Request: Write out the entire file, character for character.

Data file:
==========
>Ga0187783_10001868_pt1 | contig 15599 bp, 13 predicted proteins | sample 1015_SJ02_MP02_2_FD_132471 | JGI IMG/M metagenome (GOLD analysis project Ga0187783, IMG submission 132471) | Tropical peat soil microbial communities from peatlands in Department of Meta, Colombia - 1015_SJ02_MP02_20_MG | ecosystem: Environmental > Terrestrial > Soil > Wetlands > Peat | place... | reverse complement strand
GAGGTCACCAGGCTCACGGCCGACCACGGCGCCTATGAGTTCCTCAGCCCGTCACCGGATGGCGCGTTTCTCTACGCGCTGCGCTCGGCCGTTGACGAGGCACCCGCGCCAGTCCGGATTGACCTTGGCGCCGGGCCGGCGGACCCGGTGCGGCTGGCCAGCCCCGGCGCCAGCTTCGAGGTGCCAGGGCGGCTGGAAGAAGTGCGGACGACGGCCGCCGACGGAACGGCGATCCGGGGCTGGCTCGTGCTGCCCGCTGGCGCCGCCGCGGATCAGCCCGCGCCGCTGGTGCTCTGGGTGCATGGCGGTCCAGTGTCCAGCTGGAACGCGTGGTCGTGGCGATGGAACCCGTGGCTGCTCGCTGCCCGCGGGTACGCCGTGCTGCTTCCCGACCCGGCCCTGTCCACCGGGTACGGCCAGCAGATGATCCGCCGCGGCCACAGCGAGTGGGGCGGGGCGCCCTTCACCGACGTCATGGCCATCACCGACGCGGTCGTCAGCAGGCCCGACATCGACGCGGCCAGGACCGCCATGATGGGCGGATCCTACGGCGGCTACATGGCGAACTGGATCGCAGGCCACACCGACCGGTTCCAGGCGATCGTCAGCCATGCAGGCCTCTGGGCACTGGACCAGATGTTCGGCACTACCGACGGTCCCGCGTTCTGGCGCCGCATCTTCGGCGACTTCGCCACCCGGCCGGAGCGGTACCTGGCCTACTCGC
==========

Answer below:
>Ga0187783_10001868_pt1 | contig 15599 bp, 13 predicted proteins | sample 1015_SJ02_MP02_2_FD_132471 | JGI IMG/M metagenome (GOLD analysis project Ga0187783, IMG submission 132471) | Tropical peat soil microbial communities from peatlands in Department of Meta, Colombia - 1015_SJ02_MP02_20_MG | ecosystem: Environmental > Terrestrial > Soil > Wetlands > Peat | place... | reverse complement strand
GAGGTCACCAGGCTCACGGCCGACCACGGCGCCTATGAGTTCCTCAGCCCGTCACCGGATGGCGCGTTTCTCTACGCGCTGCGCTCGGCCGTTGACGAGGCACCCGCGCCAGTCCGGATTGACCTTGGCGCCGGGCCGGCGGACCCGGTGCGGCTGGCCAGCCCCGGCGCCAGCTTCGAGGTGCCAGGGCGGCTGGAAGAAGTGCGGACGACGGCCGCCGACGGAACGGCGATCCGGGGCTGGCTCGTGCTGCCCGCTGGCGCCGCCGCGGATCAGCCCGCGCCGCTGGTGCTCTGGGTGCATGGCGGTCCAGTGTCCAGCTGGAACGCGTGGTCGTGGCGATGGAACCCGTGGCTGCTCGCTGCCCGCGGGTACGCCGTGCTGCTTCCCGACCCGGCCCTGTCCACCGGGTACGGCCAGCAGATGATCCGCCGCGGCCACAGCGAGTGGGGCGGGGCGCCCTTCACCGACGTCATGGCCATCACCGACGCGGTCGTCAGCAGGCCCGACATCGACGCGGCCAGGACCGCCATGATGGGCGGATCCTACGGCGGCTACATGGCGAACTGGATCGCAGGCCACACCGACCGGTTCCAGGCGATCGTCAGCCATGCAGGCCTCTGGGCACTGGACCAGATGTTCGGCACTACCGACGGTCCCGCGTTCTGGCGCCGCATCTTCGGCGACTTCGCCACCCGGCCGGAGCGGTACCTGGCCTACTCGC